The Rheumatologist’s advice (well actually it was his patients’ advice  – love and light to you all) was right – yoga is helping me with my Sjogren’s symptoms more than anything else. Though I still have pain, it is so much less if I keep up with my yoga practice (when Tracy takes vacation break I do feel the difference). And on the days the soreness is less tolerable, yoga has also given me the mental coping skills to let go, and just focus on breathing from my “belly” to relax. Yoga has been life-changing for me. I cannot imagine my life without it.

“Yoga teaches us to cure what need not be endured and endure what cannot be cured.” B.K.S. Lyengar

 

Note: As with searching for a doctor who is a good match for your needs, so it is the same with finding a yoga class with “goodness of fit”. Don’t go to what I call regular, basic class – “pretzel yoga” – if you need props and gentle poses at least to start off with. If you think yoga may be helpful for you, do not be discouraged if the first instructor, class, or studio environment is not meeting your needs – try another and another. Listen to your body, it will tell you when you have found the right one.

If sleeping becomes an Olympic event, I’m going to win!

Should the subject of sleep and insomnia come up when Mr. Wanton and I are at a social event, he is sure to say: “My wife is the best sleeper I know. No one looks happier when sleeping than she does.” I never contradict him, nor will I ever argue it is not true. Instead, I have been known to reply: “Yes, if sleeping were an Olympic event, I would be the gold medal winner!”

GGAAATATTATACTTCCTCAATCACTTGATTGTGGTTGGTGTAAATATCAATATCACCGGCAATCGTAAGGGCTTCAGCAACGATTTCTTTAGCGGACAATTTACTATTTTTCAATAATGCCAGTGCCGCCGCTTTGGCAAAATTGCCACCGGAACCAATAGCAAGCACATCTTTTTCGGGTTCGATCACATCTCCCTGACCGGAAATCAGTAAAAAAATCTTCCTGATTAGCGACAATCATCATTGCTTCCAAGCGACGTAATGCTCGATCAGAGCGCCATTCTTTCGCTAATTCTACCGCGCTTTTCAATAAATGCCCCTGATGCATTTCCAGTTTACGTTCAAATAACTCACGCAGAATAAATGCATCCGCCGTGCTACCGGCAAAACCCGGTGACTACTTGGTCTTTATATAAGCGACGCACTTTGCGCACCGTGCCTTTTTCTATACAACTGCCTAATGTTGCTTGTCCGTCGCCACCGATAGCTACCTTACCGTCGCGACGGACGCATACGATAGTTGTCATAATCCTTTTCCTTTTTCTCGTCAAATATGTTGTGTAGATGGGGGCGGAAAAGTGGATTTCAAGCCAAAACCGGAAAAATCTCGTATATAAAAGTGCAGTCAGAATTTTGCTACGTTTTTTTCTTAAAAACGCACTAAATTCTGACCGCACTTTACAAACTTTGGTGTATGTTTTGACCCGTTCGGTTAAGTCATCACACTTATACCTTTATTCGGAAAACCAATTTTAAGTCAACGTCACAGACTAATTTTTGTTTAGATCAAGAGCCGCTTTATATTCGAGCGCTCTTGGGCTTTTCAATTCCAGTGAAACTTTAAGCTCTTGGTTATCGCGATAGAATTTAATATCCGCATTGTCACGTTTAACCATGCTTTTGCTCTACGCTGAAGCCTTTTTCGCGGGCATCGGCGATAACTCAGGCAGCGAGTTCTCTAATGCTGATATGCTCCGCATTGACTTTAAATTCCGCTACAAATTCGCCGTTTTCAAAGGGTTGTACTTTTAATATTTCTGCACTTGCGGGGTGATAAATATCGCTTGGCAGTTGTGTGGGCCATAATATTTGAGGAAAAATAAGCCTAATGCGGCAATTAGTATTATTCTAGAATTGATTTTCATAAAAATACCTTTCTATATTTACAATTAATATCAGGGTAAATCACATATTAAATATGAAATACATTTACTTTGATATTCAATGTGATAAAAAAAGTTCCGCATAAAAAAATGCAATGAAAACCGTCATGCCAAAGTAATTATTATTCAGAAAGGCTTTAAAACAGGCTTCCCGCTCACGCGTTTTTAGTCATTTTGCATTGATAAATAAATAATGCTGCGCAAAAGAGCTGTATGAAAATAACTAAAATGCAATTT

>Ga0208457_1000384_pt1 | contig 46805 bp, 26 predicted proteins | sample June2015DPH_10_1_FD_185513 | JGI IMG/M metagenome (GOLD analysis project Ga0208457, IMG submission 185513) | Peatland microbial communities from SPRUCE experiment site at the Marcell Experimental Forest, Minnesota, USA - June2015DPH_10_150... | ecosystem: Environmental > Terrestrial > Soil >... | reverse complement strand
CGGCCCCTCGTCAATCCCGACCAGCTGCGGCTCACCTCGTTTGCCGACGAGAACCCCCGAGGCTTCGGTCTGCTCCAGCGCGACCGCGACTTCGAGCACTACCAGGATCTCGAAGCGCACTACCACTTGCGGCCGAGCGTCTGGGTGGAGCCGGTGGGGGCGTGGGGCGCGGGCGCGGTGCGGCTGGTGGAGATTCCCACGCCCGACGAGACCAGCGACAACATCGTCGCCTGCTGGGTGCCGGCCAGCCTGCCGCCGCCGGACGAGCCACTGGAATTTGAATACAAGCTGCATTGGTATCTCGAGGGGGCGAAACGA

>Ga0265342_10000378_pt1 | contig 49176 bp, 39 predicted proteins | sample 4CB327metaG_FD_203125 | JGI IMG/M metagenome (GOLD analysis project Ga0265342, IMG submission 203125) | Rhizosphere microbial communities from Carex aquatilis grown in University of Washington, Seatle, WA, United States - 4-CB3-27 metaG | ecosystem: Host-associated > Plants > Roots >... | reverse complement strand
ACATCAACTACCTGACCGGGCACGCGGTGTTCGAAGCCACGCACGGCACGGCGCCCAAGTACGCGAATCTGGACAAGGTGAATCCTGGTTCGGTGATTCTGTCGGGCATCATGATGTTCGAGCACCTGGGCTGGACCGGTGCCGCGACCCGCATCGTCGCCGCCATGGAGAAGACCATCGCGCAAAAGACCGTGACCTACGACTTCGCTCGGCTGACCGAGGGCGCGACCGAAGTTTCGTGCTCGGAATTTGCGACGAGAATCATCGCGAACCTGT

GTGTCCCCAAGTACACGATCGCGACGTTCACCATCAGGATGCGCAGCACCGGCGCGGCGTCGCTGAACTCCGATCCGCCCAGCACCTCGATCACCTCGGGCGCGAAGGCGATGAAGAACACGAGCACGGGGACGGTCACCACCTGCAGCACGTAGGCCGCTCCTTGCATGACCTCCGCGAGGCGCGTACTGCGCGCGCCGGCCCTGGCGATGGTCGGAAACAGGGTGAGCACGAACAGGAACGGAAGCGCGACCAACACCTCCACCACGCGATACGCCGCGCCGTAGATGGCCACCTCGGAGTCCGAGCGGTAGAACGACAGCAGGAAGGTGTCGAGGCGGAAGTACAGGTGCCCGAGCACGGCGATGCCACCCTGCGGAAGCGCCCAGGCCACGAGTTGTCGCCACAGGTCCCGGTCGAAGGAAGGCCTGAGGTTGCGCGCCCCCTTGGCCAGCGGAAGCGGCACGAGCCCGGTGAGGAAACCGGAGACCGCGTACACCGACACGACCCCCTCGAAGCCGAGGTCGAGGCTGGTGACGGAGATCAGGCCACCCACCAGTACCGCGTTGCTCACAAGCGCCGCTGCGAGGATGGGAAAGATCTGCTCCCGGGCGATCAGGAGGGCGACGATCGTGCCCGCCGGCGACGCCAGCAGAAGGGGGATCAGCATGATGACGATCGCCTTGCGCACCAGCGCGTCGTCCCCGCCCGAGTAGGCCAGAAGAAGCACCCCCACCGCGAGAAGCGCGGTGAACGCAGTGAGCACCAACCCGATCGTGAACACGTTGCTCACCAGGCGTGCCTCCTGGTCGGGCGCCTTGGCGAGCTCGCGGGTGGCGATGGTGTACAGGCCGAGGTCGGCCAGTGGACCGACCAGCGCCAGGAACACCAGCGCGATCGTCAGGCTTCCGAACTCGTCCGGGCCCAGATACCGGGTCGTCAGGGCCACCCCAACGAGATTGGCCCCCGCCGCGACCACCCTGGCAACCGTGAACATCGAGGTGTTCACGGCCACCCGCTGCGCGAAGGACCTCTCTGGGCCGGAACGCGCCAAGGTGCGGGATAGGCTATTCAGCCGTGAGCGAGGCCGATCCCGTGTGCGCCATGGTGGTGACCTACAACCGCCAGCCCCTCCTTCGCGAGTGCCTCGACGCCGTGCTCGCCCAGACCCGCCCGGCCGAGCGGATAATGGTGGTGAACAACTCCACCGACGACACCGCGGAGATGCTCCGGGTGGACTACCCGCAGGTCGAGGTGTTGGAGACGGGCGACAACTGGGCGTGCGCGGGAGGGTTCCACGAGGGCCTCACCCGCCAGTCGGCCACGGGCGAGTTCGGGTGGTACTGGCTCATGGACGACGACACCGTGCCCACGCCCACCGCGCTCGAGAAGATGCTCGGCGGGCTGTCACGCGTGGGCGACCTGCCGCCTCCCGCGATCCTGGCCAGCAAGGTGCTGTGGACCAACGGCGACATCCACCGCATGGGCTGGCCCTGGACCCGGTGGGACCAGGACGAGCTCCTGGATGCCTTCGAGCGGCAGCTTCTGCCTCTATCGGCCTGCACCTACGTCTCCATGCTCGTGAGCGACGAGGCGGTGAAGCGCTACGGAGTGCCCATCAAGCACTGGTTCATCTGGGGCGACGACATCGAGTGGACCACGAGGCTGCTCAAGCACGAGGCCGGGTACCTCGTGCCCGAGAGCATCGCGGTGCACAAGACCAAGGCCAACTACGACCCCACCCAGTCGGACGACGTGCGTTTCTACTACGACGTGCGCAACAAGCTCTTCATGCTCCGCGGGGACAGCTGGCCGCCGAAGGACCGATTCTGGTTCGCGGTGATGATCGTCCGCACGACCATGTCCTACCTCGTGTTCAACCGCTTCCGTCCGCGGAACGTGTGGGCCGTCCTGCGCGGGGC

(What Mr. Wanton thinks I look like when sleeping….yes, smiling.)

80% of Sjogren’s patients have persistent fatigue as a symptom, according to a recent Sjogren’s Syndrome Foundation study (2016), making it the third most prevalent symptom after dry eyes and dry mouth. It is such a common complaint, fatigue is now considered a “hallmark symptom” of the disease.

As I mentioned in my last post, it was indeed the first symptom I noticed, the one that lead to my repeated visits to the doctor as I sought to discover what was going on with my body. In hindsight, I had dry eyes and dry mouth at that time as well, but the progression was so slow I did not notice. Overwhelming fatigue and soreness throughout my body were much more difficult to live with, and ignore.

After a day of “dragging my carcass around”, as both Mr. Wanton and I like to refer to it, nothing brings me more pleasure than crawling into my bed. Admittedly, I am a creature of comfort come the end of the day. And I have a definite routine for how I get my tired and sore body comfortable at bedtime.